Did quite a bit of reading over the weekend. Read a couple of short stories by Ross MacDonald from the collection The Archer Files. MacDonald is considered by most mystery fans and critics to be the third member of the trio of classic private eye writers, the other two being Dashiell Hammett and Raymond Chandler. MacDonald is credited with bringing new levels of realism and psychological elements to the PI school of writing. His influence is perhaps best demonstrated today in the work of Sue Grafton, who not only sets her stories in the California city of Santa Teresa, where some of MacDonald's novels are set, but her plots follow the basic structure of MacDonald's Lew Archer series.
According to Lawrence Block, author of the Matt Scudder mystery novels, MacDonald only had one real plot. Basically something terrible happened twenty or thirty years in the past and it catches up to the people involved decades later, destroying them and usually their families. That's pretty much true. Block also claimed that once you'd read an Archer novel, the plot evaporated form your mind and you could read it again without much trouble. I've found that to be true as well. Much like the work of MacDonald's predecessor and biggest influence, Raymond Chandler, the plots don't really matter in an Archer tale. Character and commentary on the world takes center stage.
The short stories are generally more concerned with traditional whodunits. There isn't really time for MacDonald to get too much into the psychological ramifications, etc, though elements of those things are there. Most of these stories were written relatively early in MacDonald's career and usually appeared in magazines like Manhunt. Still they have MacDonald's distinctive voice. Often called a Chandler imitator, MacDonald had a clearly identifiable style of his own. He was fond of the occasional simile, but for the most part the similarity to Chandler ends there, especially in the later books, written after his 'break-out' novel, the Galton Case.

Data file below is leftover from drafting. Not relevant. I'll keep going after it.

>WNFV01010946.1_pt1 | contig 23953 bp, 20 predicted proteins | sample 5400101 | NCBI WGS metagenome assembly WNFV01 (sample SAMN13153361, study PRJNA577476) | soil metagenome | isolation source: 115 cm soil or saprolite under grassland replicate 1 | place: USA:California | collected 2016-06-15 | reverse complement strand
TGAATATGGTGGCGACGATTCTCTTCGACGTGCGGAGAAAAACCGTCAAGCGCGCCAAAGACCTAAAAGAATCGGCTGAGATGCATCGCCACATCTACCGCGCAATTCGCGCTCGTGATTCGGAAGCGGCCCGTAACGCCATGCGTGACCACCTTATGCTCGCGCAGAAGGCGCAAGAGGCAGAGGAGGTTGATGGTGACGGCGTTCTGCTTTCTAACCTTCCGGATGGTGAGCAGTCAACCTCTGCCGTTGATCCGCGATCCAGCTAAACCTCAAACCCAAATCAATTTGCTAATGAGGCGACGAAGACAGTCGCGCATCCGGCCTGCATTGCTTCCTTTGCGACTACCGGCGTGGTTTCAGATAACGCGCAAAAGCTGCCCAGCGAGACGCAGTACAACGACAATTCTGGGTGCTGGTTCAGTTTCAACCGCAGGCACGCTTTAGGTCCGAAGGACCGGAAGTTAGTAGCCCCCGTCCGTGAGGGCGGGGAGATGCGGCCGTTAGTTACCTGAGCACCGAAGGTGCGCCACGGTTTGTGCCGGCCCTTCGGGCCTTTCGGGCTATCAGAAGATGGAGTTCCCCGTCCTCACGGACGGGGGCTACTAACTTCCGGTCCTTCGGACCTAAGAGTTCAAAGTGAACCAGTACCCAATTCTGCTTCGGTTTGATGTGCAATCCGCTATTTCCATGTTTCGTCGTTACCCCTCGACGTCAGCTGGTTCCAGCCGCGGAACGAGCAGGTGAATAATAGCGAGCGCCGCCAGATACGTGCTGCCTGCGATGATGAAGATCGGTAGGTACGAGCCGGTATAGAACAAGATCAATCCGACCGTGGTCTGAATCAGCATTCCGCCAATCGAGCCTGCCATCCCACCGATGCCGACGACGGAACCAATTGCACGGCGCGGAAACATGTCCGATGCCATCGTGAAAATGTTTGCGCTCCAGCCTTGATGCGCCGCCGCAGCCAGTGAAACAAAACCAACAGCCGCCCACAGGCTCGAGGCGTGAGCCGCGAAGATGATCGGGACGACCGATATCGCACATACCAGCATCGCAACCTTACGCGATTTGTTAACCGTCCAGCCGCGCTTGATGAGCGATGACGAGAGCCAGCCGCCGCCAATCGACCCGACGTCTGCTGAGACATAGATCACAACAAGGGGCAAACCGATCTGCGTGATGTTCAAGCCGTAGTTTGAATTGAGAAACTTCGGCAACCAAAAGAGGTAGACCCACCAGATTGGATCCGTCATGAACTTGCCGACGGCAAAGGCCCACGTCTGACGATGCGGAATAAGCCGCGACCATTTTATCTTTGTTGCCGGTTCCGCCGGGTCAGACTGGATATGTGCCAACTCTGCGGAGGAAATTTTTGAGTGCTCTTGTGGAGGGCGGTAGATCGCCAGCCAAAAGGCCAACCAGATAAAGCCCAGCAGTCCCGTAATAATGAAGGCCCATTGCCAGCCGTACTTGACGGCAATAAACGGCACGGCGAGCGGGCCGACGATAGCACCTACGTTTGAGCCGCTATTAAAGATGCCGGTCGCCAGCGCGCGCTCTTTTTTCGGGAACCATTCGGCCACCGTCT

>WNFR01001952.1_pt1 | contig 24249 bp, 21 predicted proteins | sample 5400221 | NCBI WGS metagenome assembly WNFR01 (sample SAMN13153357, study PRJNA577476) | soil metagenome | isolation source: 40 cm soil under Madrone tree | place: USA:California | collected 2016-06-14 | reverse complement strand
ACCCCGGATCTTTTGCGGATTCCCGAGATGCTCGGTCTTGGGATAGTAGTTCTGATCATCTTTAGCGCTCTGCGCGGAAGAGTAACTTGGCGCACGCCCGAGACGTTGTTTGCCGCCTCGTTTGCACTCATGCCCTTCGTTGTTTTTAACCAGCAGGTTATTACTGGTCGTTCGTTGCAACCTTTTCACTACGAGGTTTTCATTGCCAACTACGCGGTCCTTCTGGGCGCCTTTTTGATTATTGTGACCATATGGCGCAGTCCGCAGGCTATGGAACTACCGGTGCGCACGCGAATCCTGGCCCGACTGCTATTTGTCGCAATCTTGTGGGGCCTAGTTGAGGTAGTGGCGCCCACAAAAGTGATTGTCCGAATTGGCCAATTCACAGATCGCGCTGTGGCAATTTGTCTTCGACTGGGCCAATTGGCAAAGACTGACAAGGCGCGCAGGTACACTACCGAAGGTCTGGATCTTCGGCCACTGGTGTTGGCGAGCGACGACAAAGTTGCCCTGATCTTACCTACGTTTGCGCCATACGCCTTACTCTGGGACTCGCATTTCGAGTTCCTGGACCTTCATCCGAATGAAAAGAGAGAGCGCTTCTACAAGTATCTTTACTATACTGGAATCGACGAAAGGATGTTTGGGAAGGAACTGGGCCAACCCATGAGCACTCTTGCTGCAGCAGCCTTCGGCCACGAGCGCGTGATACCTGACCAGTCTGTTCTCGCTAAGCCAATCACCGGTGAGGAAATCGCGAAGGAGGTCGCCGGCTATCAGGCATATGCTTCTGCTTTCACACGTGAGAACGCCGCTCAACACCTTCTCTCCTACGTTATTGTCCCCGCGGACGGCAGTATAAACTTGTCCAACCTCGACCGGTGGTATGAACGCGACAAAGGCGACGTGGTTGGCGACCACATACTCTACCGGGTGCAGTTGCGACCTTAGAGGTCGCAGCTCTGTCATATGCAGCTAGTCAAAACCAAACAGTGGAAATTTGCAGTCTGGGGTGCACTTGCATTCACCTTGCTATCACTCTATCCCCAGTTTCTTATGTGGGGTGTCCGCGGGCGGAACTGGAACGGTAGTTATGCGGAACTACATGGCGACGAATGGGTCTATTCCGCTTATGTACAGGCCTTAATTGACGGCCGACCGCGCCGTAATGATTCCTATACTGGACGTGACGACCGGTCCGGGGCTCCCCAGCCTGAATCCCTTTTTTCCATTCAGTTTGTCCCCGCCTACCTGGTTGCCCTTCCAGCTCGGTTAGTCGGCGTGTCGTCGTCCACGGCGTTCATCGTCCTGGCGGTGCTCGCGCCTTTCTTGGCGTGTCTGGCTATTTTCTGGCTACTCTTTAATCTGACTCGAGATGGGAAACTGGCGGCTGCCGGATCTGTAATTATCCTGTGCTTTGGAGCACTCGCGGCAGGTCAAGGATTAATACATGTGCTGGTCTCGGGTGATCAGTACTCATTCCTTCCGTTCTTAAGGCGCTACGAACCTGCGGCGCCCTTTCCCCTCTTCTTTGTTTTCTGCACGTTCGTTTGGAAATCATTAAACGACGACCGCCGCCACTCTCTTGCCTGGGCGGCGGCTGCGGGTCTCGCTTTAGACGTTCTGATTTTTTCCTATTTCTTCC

The new collection, The Archer Files, contains all the Archer shorts and novellas, both published and unpublished. It also includes 13 fragments of never completed Archer stories. A must have for fans and collectors of Ross MacDonald.
Also read Northanger Abbey, which was the only Jane Austen novel I had never read. Often overlooked because it's vastly different from her other novels, Abbey is quite entertaining. The heroine has read entirely too many Gothic novels of the kind I've talked about before, and she tries to live her life as if she was the heroine of one of these books, which doesn't work out well, since the dramatic events and dire turns of fate she keeps waiting for fail to materialize. It's good that I waited until now to read the book because my newly accumulated knowledge of the Gothic novels of the 18th century added much to my enjoyment. I'm amazed as always at the freshness of Austen's prose, which remains surprisingly modern. Much like Dickens, Austen never seems to grow stale.
Also re-read Adept's Gambit, one of the longest of Fritz Lieber's Fafhrd and Gray Mouser stories, and one of the most unusual. I'll have to give it a post of its own, since it requires some explaining.
Currently reading James Patterson's Maximum Ride: School's Out Forever, the second volume in his young adult series about genetically engineered teenagers who have wings and super powers. I really enjoyed the first book. Don't know why it took me so long to get around to reading the second. Patterson (or one of his legion of ghost writers) does a fine job here, moving things along at the proverbial breakneck pace. Lots of action. Lots of fights. A surprising amount of heart.